In the meantime I am watching GSK, BG and a few others with the firm intention of buying into and adding to other investments I hold, all paying dividends. Mind you the BG dividend is measly.

Next year I will rationalise my portfolio, selling some smaller losers and other, profitable, holdings to reduce the 45+ holdings I currently have paying 2% and less.

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ynys

Apr 23, 2012 at 18:53

'now that I’ve done a bit of shorting, I’d like to do some more. It’s fanatastic!'

Or maybe: now that I have made a small win on the roulette wheel I'm sure I'm on a run. It's just so easy isn't it!

. . . where angels fear to trade.

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jones the spy

Apr 23, 2012 at 20:38

As far as I'm concerned DI lost his way last year when he got started with the dumb so called investments he did.

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mark caines via mobile

Apr 24, 2012 at 07:16

Mike88 is exactly right. Without a proper exit strategy (stop loss would be best) you will continue to lose money overall. DI ask yourself realistically at what price you would have sold if the fund had gone down - I reckon it would have been below a 25% loss. Now consider what that means if you are right 50% of the time, i.e. 50% of the time you make 10% and 50% of the time you lose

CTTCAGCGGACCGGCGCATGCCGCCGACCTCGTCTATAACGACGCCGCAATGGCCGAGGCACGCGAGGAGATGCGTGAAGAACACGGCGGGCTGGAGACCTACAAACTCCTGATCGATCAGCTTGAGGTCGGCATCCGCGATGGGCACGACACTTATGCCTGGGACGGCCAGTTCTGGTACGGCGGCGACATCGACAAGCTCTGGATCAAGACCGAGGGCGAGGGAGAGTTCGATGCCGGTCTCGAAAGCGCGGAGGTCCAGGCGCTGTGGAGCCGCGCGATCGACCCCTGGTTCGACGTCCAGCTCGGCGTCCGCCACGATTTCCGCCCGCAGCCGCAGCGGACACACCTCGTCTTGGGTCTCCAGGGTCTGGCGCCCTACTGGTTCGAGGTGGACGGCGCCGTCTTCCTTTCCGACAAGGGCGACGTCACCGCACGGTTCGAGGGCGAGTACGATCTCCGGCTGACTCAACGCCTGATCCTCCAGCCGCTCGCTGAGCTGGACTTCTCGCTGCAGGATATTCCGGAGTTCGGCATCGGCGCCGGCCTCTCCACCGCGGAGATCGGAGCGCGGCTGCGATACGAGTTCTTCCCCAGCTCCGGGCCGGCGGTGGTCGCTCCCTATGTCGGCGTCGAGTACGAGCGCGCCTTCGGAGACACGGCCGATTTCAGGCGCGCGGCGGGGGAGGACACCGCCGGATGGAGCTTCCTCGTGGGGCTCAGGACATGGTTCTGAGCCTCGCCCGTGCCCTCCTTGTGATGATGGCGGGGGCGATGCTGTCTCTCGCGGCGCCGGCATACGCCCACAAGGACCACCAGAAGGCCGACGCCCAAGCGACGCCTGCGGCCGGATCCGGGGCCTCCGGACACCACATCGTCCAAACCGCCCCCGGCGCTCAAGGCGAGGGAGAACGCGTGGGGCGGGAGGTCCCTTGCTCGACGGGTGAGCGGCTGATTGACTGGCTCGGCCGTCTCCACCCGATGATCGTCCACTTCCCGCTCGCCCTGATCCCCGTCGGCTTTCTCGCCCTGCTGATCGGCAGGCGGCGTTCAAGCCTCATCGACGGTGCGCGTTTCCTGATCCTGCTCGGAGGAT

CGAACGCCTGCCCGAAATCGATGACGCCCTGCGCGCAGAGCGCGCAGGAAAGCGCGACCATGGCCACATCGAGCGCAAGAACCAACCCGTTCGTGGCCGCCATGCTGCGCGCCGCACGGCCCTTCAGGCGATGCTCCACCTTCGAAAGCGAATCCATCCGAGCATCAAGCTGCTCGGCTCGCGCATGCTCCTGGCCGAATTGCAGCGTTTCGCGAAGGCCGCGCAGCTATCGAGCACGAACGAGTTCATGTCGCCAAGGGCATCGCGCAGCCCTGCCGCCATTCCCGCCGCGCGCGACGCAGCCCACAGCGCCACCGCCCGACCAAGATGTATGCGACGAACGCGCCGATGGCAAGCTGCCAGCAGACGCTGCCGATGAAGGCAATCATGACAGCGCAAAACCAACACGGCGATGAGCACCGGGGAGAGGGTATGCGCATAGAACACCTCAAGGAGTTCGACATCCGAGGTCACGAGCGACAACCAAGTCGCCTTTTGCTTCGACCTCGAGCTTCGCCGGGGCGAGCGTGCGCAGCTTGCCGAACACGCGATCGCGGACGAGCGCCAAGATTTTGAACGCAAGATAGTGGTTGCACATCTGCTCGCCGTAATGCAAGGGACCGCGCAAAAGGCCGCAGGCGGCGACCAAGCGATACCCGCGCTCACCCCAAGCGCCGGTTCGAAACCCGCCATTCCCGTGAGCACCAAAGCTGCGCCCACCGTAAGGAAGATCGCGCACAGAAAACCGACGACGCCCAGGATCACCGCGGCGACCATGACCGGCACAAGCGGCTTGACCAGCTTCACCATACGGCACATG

25%. This is why you need to set an initial stop loss. In this case I would advise, say a 30% gain, or a 10% loss.

Unless you start doing this you will under perform the market year on year jumping from one investment thesis to another one.

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Juliette

Apr 25, 2012 at 21:09

DI- your column is very enjoyable and I'm learning a lot in the process.

Re: Lloyds, I too took Tony's advice and bought the shares which have plummeted dismally. Like Snoekie, I'm hanging on to them for the meantime. It's takes courage to sell at such a massive loss - but maybe that wiill come later.

The Lloyds mistake was a tough lesson learned at the beginning of my investment journey and I'm now a lot wiser about investment decisions.